In a coastal village in Kent, a woman (Penelope Wilton), somewhere around her late middle ages is trying to write something on her typewriter, when she gets bothered by a knock on her door, to find two children. She hushes them off impudently.
We go back in time, almost 30 years, in the period when world war II was at its peak, and find the same women on her typewriter, a little youthful but bearing the same impudence on her face. Her name is Alice Lamb (Gemma Arterton) and it is made very clear from the start that she is not very amiable or sociable. Her independent and secluded lifestyle, accompanied by a brash behaviour, does not go well amidst the people in the society. There are rumours and suspicions about her among the people of the compact coastal village. Her tactless mannerisms are credited to a lesbian relationship she shared with a girl named Vera (Gugu Mbatha Raw) that was put to a coerced end as Vera wanted a “respectable” lifestyle which included having kids. Things start to change in an organic manner when a boy named Frank is sent to live with Alice and being an evacuee from London, he needs foster care till it is the same for him.
Through Summerland, Gemma Arterton brings a very attractive bohemian outlook to the character of Alice Lamb. Even when she is at her impertinent best, you know that the cause for such a behaviour is some deeply embedded emotional scar. So you just cannot write her off as a “bad person” instead you get attached to her emotional vulnerabilities and root for her. Gemma Arterton gives an earnest and top-notch performance, doing most of the heavy lifting in the film, also breaking the stereotypical image that people had of her as a commercial actress.
The charm of Gugu Mbatha Raw increases every time you see her on-screen. Though her onscreen presence is limited to a few scenes, still she leaves a lasting impact.
The two child actors, Lucas Bond playing Frank and Dixie Egerickx playing Edie, have done a brilliant job imbibing their characters. They are adorable to watch and the range of emotions they have put on display, makes you marvel at their craft. For actors like Tom Courtney, the length of the role is never directly proportional to the impact they leave by their performance. He plays the indulgent headmaster named Mr Sullivan.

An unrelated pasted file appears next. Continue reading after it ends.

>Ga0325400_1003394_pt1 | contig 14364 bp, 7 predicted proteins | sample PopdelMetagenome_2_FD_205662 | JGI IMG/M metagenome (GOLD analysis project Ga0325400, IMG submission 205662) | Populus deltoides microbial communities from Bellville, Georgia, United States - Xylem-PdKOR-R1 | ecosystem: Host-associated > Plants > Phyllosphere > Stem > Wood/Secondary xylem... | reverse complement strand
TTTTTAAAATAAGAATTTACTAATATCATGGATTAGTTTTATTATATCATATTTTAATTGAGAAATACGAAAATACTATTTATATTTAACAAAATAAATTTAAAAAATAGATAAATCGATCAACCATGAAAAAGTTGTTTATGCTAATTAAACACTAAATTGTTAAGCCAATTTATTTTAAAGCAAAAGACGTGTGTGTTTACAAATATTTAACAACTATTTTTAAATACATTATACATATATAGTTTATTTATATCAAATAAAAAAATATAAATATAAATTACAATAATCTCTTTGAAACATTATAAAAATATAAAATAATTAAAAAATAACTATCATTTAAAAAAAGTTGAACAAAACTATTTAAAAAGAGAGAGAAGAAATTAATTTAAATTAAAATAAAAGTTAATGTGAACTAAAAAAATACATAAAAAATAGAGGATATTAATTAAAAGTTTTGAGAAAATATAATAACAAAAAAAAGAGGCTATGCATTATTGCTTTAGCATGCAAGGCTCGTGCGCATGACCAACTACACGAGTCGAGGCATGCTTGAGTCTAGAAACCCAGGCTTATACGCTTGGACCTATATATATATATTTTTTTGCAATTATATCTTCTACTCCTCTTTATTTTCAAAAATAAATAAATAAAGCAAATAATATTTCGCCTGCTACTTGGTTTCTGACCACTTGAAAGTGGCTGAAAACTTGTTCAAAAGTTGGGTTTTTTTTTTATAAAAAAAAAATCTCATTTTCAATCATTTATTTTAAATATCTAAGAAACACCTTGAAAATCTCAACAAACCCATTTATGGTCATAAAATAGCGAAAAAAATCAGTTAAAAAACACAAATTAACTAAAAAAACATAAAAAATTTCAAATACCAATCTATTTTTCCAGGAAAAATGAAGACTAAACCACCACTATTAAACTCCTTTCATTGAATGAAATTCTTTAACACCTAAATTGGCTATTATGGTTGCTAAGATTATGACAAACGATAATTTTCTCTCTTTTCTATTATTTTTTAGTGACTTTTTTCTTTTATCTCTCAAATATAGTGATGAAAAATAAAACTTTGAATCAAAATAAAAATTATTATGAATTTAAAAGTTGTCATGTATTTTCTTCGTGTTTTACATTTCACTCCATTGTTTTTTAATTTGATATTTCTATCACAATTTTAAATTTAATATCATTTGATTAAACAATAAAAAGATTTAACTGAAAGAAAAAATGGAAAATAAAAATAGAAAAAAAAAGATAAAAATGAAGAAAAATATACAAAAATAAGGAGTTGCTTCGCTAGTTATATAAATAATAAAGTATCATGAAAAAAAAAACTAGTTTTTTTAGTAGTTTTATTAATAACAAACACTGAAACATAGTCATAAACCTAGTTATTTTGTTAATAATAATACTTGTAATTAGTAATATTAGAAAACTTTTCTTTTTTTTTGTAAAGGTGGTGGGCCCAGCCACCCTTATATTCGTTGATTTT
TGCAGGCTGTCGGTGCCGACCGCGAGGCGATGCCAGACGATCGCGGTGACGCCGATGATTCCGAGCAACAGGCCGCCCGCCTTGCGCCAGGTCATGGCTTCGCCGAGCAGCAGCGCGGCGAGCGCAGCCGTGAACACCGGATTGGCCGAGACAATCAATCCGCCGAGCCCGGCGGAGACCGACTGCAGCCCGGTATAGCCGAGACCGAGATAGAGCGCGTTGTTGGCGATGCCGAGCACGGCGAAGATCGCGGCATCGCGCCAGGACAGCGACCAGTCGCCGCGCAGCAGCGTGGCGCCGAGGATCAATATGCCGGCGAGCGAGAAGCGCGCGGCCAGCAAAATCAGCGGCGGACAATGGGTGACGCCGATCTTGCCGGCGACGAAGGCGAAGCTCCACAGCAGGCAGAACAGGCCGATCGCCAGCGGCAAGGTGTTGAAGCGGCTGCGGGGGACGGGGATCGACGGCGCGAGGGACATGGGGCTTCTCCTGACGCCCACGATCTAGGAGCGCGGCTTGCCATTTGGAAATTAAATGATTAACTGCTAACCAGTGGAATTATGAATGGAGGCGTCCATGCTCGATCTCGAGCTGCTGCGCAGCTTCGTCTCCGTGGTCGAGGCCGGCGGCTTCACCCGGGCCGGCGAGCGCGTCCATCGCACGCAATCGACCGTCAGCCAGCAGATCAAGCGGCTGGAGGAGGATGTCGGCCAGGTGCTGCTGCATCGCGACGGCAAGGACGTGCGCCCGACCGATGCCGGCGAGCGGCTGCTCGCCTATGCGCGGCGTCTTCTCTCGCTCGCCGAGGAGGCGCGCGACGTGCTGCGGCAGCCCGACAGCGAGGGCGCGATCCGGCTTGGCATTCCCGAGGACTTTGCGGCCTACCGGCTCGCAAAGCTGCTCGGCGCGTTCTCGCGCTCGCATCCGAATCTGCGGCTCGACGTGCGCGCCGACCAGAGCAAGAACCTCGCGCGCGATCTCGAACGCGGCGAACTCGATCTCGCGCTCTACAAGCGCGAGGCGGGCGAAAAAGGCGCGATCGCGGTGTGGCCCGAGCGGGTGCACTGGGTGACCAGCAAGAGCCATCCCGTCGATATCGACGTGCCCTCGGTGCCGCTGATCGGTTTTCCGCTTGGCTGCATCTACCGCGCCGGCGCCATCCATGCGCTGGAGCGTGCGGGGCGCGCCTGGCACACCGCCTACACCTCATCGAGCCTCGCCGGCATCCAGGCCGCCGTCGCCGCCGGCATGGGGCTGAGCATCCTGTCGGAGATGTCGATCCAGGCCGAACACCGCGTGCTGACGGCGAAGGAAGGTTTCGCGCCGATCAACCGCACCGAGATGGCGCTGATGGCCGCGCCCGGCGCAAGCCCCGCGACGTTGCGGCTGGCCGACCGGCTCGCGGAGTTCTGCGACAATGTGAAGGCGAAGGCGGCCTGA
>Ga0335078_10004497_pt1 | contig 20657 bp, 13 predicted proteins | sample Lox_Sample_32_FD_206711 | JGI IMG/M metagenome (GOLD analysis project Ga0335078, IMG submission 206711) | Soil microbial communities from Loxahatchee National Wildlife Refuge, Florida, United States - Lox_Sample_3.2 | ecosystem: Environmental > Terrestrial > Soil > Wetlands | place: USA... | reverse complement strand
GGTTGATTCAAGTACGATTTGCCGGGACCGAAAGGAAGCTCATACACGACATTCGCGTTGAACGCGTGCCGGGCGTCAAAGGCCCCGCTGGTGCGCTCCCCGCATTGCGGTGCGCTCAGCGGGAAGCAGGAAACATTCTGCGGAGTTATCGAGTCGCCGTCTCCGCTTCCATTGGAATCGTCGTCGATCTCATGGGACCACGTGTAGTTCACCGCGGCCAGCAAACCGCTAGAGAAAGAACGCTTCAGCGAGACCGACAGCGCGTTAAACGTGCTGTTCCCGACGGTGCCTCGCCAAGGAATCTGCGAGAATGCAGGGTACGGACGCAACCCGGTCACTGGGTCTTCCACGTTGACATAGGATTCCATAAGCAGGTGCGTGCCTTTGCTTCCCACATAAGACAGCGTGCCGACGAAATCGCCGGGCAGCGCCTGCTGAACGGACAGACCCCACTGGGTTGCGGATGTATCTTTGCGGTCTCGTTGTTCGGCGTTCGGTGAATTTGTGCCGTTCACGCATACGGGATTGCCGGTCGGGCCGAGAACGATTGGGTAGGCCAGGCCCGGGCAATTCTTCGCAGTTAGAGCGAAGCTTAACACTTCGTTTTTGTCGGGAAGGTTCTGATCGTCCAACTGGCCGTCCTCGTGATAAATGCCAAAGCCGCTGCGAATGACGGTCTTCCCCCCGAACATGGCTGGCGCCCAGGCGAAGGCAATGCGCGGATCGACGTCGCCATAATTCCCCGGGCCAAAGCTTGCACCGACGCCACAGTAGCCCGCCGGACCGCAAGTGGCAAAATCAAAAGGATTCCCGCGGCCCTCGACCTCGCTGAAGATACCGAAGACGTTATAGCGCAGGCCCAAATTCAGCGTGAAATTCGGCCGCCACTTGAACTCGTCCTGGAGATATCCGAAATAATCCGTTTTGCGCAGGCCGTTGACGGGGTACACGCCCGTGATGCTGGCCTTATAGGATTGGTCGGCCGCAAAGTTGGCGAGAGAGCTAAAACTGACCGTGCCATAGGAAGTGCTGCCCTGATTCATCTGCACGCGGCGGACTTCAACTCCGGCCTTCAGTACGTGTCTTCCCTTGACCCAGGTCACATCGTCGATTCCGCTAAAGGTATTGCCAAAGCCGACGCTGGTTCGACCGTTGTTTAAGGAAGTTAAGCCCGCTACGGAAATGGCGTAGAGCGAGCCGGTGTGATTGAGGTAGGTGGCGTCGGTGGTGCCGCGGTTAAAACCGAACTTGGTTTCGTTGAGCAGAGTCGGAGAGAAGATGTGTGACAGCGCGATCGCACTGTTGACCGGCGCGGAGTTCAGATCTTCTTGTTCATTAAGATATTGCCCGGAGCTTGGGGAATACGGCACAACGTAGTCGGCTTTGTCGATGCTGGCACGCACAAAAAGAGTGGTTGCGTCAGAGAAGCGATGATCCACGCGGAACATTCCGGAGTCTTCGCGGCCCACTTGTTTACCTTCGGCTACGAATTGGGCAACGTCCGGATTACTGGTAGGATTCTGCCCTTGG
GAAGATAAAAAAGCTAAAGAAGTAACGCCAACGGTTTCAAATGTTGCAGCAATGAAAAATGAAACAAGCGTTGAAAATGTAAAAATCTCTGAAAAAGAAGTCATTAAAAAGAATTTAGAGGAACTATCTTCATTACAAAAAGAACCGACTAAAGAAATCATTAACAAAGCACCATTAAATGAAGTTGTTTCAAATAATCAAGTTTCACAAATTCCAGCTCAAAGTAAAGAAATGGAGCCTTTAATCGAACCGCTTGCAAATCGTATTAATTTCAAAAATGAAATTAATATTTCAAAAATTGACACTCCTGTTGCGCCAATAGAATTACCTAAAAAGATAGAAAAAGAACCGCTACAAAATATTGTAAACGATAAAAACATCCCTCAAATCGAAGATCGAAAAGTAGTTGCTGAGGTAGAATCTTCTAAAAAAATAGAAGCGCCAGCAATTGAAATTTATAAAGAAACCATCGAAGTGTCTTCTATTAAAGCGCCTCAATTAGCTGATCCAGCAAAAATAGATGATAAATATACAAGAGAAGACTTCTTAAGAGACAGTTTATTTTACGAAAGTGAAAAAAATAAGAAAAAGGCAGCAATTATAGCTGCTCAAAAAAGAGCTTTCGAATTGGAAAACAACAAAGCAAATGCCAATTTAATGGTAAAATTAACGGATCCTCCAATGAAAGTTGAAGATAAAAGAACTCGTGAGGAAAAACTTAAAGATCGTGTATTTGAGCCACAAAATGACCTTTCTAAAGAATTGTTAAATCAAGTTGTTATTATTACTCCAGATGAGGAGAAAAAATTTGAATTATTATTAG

Summerland – The Invisible Layer
The first time director Jessica Swale has neatly tied the vulnerabilities of people during the period of war and presented it in a picturesque wrapping of an emotionally saturated screenplay. At times the screenplay and the Mise-en-scène feels too decorated and too good to be true. This is the reason that there are a few moments where one feels being pushed away from the realistic realms. The story also adopts an approach that seems to be convenient in nature, so as to complete a full circle. But these are minor glitches in the feast of emotions the director has given us to devour.
Jessica Swale gives us one of the best scenes in the film where Alice and Frank are having a conversation and Frank out of sheer innocence asks her if the person she loved was a woman. Alice opens up about her lesbian relationship and how society regards it as a sin. Frank in his impeccable manner asks Alice “isn’t it better to love a woman rather than marrying someone you don’t like?” It melts her down and makes her realize the hypocrisy and ingenuity of the world around her.
Swale has tacked the screenplay with some beautiful conversations between Alice and Frank, and their relationship forms the core of the film. Alice tells Frank about her work on the investigation of the phenomenon in which people saw islands floating above the sea, and how an unscientific temper leads to the creation of certain baseless folklore about the same. But then as it is said in the film
“Every story has to come from Somewhere”
Summerland written and directed by Jessica Swale is a 2020 British drama film. It is available on VOD for now.
For more Quality Content, Do visit Digital Mafia Talkies.